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Network modules uncover mechanisms of skeletal muscle dysfunction in COPD patients

Overview of attention for article published in Journal of Translational Medicine, February 2018
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  • In the top 25% of all research outputs scored by Altmetric
  • Good Attention Score compared to outputs of the same age (69th percentile)

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6 tweeters

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11 Dimensions

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45 Mendeley
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Title
Network modules uncover mechanisms of skeletal muscle dysfunction in COPD patients
Published in
Journal of Translational Medicine, February 2018
DOI 10.1186/s12967-018-1405-y
Pubmed ID
Authors

Ákos Tényi, Isaac Cano, Francesco Marabita, Narsis Kiani, Susana G. Kalko, Esther Barreiro, Pedro de Atauri, Marta Cascante, David Gomez-Cabrero, Josep Roca

Abstract

Chronic obstructive pulmonary disease (COPD) patients often show skeletal muscle dysfunction that has a prominent negative impact on prognosis. The study aims to further explore underlying mechanisms of skeletal muscle dysfunction as a characteristic systemic effect of COPD, potentially modifiable with preventive interventions (i.e. muscle training). The research analyzes network module associated pathways and evaluates the findings using independent measurements. We characterized the transcriptionally active network modules of interacting proteins in the vastus lateralis of COPD patients (n = 15, FEV146 ± 12% pred, age 68 ± 7 years) and healthy sedentary controls (n = 12, age 65 ± 9  years), at rest and after an 8-week endurance training program. Network modules were functionally evaluated using experimental data derived from the same study groups. At baseline, we identified four COPD specific network modules indicating abnormalities in creatinine metabolism, calcium homeostasis, oxidative stress and inflammatory responses, showing statistically significant associations with exercise capacity (VO2peak, Watts peak, BODE index and blood lactate levels) (P < 0.05 each), but not with lung function (FEV1). Training-induced network modules displayed marked differences between COPD and controls. Healthy subjects specific training adaptations were significantly associated with cell bioenergetics (P < 0.05) which, in turn, showed strong relationships with training-induced plasma metabolomic changes; whereas, effects of training in COPD were constrained to muscle remodeling. In summary, altered muscle bioenergetics appears as the most striking finding, potentially driving other abnormal skeletal muscle responses. Trial registration The study was based on a retrospectively registered trial (May 2017), ClinicalTrials.gov identifier: NCT03169270.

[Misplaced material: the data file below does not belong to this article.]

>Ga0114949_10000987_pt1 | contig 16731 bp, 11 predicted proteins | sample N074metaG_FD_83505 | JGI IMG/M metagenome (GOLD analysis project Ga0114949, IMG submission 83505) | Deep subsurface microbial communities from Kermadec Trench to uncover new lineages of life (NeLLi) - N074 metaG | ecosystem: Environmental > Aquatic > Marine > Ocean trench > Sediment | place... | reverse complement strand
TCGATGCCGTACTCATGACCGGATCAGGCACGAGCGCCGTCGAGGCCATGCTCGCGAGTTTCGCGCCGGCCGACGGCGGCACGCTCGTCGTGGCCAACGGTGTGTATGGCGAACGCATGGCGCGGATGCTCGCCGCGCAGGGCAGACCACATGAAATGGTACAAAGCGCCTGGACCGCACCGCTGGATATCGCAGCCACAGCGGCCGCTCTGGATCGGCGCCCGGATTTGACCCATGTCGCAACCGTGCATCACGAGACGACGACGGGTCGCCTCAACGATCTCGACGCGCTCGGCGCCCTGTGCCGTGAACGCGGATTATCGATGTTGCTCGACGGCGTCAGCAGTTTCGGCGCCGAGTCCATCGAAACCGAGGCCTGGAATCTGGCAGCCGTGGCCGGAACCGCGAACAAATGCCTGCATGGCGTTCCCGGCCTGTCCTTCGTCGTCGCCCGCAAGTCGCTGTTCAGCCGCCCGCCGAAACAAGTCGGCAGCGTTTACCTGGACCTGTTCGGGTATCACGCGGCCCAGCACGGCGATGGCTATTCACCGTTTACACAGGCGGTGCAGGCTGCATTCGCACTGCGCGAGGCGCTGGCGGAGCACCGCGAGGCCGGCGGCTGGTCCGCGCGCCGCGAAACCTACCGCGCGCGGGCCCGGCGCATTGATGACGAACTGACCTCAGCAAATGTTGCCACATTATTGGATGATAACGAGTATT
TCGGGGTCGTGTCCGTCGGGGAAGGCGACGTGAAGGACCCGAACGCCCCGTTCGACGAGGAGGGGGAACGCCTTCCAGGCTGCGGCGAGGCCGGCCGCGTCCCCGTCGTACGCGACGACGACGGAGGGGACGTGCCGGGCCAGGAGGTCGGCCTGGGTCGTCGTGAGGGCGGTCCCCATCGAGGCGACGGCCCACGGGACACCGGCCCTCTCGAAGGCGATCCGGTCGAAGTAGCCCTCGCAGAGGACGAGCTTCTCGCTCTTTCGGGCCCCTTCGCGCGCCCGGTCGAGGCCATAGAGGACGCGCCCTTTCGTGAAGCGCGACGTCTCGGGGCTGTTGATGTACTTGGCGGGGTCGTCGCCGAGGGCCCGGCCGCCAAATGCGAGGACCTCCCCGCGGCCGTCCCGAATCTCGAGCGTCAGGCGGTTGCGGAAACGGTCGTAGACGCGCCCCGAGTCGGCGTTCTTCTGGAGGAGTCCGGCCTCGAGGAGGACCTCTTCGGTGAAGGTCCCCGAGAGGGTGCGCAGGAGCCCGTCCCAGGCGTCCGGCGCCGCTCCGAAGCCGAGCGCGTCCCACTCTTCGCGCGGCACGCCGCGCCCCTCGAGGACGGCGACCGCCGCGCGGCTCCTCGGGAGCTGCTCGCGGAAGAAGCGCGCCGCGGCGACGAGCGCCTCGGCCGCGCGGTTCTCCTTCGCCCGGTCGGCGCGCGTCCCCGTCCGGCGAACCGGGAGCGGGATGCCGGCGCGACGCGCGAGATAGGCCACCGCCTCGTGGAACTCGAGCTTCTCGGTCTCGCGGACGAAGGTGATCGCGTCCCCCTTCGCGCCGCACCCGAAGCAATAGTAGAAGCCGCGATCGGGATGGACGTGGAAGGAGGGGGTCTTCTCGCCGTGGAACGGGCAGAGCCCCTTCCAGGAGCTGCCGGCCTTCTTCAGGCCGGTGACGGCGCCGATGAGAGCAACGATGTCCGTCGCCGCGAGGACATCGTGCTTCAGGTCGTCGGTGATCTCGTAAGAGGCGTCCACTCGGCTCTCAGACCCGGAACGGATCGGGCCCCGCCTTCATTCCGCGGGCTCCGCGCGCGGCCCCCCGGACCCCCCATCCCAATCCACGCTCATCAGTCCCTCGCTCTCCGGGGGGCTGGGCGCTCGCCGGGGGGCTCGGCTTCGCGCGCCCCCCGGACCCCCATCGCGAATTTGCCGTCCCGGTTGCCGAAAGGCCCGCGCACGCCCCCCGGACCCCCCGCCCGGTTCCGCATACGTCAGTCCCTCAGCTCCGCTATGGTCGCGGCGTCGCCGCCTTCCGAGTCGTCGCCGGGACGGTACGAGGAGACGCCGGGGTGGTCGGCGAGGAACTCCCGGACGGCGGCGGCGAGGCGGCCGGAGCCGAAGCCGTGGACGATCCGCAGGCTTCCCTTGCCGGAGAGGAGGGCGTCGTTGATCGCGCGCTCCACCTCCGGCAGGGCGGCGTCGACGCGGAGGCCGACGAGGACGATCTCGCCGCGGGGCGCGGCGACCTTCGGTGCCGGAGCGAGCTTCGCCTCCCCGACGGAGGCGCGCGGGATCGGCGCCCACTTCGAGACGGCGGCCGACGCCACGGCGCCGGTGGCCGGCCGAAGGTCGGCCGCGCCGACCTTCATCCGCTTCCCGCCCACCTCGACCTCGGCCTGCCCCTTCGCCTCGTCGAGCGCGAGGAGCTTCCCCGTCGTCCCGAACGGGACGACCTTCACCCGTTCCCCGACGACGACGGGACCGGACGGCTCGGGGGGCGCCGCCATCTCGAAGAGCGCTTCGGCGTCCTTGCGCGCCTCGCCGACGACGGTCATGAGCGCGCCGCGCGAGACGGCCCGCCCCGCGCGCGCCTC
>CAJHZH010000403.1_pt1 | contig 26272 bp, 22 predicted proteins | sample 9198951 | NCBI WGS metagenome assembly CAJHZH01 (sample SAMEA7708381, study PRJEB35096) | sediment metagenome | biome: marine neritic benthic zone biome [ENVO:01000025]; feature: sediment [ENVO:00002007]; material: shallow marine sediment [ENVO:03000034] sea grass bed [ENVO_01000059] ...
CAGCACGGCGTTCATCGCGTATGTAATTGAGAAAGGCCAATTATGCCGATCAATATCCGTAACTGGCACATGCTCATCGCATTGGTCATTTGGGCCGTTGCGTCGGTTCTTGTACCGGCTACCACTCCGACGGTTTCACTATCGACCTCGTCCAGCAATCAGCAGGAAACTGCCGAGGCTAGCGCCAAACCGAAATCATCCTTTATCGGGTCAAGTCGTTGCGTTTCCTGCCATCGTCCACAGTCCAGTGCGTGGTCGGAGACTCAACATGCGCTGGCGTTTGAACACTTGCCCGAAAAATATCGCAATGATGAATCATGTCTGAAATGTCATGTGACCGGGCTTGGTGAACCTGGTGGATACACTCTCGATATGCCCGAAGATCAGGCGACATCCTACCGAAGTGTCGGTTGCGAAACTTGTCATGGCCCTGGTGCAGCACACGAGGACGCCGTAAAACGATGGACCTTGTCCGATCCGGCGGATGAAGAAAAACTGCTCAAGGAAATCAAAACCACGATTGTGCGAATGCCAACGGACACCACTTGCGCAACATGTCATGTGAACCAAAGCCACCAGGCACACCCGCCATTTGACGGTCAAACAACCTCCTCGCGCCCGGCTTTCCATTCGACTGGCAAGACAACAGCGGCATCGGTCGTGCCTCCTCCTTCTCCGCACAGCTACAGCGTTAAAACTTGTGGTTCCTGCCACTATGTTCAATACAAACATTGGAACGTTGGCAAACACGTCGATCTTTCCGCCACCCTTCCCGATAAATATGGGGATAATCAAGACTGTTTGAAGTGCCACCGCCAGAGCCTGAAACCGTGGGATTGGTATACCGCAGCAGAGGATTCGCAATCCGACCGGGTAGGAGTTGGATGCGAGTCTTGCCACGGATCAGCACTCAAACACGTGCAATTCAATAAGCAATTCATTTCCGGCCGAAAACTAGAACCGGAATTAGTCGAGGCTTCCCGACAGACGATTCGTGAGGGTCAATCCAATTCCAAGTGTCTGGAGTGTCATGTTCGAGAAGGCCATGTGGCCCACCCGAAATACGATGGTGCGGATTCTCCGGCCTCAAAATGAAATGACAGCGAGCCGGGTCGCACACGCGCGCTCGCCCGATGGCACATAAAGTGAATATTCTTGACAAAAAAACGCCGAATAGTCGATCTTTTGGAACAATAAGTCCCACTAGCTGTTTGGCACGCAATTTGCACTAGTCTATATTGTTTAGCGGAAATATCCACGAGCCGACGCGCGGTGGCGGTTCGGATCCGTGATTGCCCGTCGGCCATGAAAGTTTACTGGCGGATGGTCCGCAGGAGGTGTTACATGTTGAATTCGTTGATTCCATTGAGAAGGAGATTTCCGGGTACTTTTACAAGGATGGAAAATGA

Twitter Demographics

The data shown below were collected from the profiles of 6 tweeters who shared this research output. Click here to find out more about how the information was compiled.

Mendeley readers

The data shown below were compiled from readership statistics for 45 Mendeley readers of this research output. Click here to see the associated Mendeley record.

Geographical breakdown

Country Count As %
Unknown 45 100%

Demographic breakdown

Readers by professional status Count As %
Student > Ph. D. Student 11 24%
Student > Master 6 13%
Researcher 4 9%
Student > Bachelor 4 9%
Student > Doctoral Student 3 7%
Other 11 24%
Unknown 6 13%
Readers by discipline Count As %
Medicine and Dentistry 11 24%
Biochemistry, Genetics and Molecular Biology 8 18%
Agricultural and Biological Sciences 2 4%
Social Sciences 2 4%
Mathematics 2 4%
Other 11 24%
Unknown 9 20%

Attention Score in Context

This research output has an Altmetric Attention Score of 5. This is our high-level measure of the quality and quantity of online attention that it has received. This Attention Score, as well as the ranking and number of research outputs shown below, was calculated when the research output was last mentioned on 22 February 2018.
All research outputs
#3,005,859
of 12,550,112 outputs
Outputs from Journal of Translational Medicine
#413
of 2,460 outputs
Outputs of similar age
#82,817
of 271,295 outputs
Outputs of similar age from Journal of Translational Medicine
#1
of 1 outputs
Altmetric has tracked 12,550,112 research outputs across all sources so far. Compared to these this one has done well and is in the 76th percentile: it's in the top 25% of all research outputs ever tracked by Altmetric.
So far Altmetric has tracked 2,460 research outputs from this source. They typically receive a little more attention than average, with a mean Attention Score of 7.2. This one has done well, scoring higher than 83% of its peers.
Older research outputs will score higher simply because they've had more time to accumulate mentions. To account for age we can compare this Altmetric Attention Score to the 271,295 tracked outputs that were published within six weeks on either side of this one in any source. This one has gotten more attention than average, scoring higher than 69% of its contemporaries.
We're also able to compare this research output to 1 others from the same source and published within six weeks on either side of this one. This one has scored higher than all of them